The Soldier's General: Omar Bradley and the United States Military in Peace and War (296 pages, softcover)
By Janice A. Petterchak
Legacy Press Books
On this seventieth anniversary of the 1944 Allied invasion of Europe, the leader of U.S. forces, Army General Omar Bradley, is the subject of a new biography. His career spanning nearly the entire twentieth century, Bradley participated in the rise of the U.S. military from the horse-and-wagon era to the nuclear age. His unparalleled service resulted primarily from association with two men, George C. Marshall and Harry S. Truman. General Marshall mentored his protégé Bradley and in 1943 assigned him to the North African campaign under Dwight D. Eisenhower and George S. Patton. Then, after leading a corps in Sicily, Bradley commanded all American forces in Europe—the largest U.S. military force ever assembled.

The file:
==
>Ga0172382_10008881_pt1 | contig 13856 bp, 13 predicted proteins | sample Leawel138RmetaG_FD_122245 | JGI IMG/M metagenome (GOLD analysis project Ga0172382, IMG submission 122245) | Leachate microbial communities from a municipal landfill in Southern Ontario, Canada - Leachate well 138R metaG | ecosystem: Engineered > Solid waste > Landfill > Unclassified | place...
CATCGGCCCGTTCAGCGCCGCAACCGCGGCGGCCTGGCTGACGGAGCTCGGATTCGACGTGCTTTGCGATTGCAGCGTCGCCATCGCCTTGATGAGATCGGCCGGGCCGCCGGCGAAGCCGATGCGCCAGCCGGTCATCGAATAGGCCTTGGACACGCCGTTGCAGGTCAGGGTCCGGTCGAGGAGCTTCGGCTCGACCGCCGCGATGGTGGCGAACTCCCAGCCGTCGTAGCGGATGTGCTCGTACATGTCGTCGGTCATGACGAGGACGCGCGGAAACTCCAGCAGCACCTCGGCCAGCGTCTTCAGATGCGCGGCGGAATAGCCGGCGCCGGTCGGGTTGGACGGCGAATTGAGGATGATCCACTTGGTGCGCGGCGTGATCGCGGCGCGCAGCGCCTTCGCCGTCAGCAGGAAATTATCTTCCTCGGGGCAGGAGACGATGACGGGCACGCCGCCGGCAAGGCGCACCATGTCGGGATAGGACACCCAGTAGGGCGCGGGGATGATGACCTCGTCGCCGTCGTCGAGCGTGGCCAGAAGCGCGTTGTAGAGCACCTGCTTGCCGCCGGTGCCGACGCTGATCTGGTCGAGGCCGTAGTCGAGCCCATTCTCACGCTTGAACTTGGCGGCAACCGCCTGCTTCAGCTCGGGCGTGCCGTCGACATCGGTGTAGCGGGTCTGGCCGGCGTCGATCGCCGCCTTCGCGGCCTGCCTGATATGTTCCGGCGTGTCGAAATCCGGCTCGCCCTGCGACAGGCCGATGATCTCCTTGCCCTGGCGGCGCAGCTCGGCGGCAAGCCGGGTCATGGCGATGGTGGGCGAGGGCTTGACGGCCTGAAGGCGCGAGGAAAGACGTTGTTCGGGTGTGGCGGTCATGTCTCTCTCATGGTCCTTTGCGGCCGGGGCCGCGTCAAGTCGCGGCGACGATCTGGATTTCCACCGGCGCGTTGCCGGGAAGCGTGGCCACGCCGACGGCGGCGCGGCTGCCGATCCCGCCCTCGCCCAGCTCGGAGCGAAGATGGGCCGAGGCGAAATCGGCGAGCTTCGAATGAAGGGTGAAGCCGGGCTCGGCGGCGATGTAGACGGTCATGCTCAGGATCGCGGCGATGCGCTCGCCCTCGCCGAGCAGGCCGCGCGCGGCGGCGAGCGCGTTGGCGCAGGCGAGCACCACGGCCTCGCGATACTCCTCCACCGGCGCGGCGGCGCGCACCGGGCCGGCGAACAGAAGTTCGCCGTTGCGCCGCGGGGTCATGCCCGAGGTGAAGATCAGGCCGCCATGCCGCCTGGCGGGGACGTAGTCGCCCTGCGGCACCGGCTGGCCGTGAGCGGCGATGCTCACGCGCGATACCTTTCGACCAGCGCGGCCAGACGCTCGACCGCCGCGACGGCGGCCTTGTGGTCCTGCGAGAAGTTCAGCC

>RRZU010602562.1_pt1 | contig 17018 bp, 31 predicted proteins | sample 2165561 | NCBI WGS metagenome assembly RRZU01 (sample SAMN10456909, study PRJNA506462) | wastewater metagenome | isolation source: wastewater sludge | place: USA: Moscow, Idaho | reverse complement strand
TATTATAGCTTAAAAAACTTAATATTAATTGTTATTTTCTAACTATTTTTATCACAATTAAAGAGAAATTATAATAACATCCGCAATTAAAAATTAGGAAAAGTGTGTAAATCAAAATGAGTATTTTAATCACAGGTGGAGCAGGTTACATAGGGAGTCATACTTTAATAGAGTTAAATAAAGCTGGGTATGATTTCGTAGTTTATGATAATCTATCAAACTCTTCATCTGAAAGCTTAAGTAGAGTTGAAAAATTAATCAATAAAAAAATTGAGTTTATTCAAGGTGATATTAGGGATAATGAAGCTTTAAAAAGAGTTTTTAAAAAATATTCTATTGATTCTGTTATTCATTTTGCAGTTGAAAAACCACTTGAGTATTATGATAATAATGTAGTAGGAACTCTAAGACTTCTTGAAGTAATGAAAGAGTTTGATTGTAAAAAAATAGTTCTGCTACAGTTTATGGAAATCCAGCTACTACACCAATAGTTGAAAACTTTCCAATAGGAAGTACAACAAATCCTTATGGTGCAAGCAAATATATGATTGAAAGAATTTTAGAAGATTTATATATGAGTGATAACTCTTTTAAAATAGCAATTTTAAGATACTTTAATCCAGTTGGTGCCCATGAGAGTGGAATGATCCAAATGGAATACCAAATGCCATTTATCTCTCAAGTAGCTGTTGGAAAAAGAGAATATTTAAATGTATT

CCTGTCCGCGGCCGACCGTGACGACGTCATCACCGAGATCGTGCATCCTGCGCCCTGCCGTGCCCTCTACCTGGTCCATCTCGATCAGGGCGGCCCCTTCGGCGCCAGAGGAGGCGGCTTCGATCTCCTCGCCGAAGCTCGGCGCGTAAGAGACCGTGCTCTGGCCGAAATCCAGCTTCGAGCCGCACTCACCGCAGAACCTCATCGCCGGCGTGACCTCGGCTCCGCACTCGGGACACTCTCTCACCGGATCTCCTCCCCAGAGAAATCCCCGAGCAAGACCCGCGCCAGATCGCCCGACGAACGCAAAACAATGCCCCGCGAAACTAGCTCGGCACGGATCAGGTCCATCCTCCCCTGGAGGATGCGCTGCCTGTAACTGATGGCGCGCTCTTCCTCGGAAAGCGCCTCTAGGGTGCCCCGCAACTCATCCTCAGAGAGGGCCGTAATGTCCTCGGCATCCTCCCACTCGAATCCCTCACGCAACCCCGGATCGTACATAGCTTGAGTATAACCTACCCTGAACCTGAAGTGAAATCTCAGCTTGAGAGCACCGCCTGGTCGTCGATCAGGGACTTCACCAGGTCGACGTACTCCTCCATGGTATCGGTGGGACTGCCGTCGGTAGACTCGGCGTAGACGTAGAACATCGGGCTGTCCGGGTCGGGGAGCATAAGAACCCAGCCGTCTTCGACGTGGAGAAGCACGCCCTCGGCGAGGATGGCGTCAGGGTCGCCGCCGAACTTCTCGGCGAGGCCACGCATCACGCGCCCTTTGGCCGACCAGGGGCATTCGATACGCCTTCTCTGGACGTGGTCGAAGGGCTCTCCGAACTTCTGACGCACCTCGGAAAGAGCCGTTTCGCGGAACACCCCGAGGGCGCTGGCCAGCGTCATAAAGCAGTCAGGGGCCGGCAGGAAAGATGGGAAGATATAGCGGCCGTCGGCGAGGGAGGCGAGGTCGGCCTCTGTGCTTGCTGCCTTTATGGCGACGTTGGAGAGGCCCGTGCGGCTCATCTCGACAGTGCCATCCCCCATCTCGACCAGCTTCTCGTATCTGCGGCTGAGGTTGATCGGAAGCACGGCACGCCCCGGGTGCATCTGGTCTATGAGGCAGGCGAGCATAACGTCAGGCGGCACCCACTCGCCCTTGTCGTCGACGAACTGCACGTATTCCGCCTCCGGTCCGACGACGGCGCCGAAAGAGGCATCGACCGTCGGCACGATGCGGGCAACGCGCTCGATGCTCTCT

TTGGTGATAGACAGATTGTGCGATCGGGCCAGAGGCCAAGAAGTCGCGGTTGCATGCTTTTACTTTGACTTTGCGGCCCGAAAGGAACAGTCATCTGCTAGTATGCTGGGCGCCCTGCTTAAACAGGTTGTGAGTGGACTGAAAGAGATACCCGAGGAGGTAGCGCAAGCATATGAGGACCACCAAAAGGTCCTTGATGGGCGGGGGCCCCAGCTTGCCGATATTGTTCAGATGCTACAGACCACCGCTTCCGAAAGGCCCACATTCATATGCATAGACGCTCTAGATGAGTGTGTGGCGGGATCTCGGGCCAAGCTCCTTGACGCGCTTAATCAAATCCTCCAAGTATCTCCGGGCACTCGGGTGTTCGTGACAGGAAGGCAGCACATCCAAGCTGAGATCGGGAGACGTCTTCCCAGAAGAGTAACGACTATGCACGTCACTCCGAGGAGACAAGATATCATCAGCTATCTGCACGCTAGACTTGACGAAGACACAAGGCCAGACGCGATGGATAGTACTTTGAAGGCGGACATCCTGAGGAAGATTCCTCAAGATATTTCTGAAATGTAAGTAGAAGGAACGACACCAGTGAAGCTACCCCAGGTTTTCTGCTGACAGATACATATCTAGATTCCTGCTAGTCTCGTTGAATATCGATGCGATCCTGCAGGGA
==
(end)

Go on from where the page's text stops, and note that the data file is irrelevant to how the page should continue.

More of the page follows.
Immediately after the war, President Truman chose Bradley to direct the Veterans Administration, a position he hesitantly accepted but truly did not want. He prevailed over an entrenched bureaucracy to implement the 1944 “G. I. Bill” programs for returning service members. Then, after nearly two contentious years at the VA, Bradley succeeded Eisenhower as Army Chief of Staff, became the first Chairman of the Joint Chiefs of Staff, and achieved the rank of five-star General of the Army.
Following his four-decade military career, Bradley spent some twenty years in the corporate world, a key figure in the rise of the U.S. military-industrial complex. As chairman of the Bulova Company during the Vietnam war, he led the firm’s transformation from watch-making into one of the nation’s foremost defense contractors. Throughout a lifetime of defending and strengthening the U.S. military, Omar Bradley actively contributed to the legend of America’s “Greatest Generation.”
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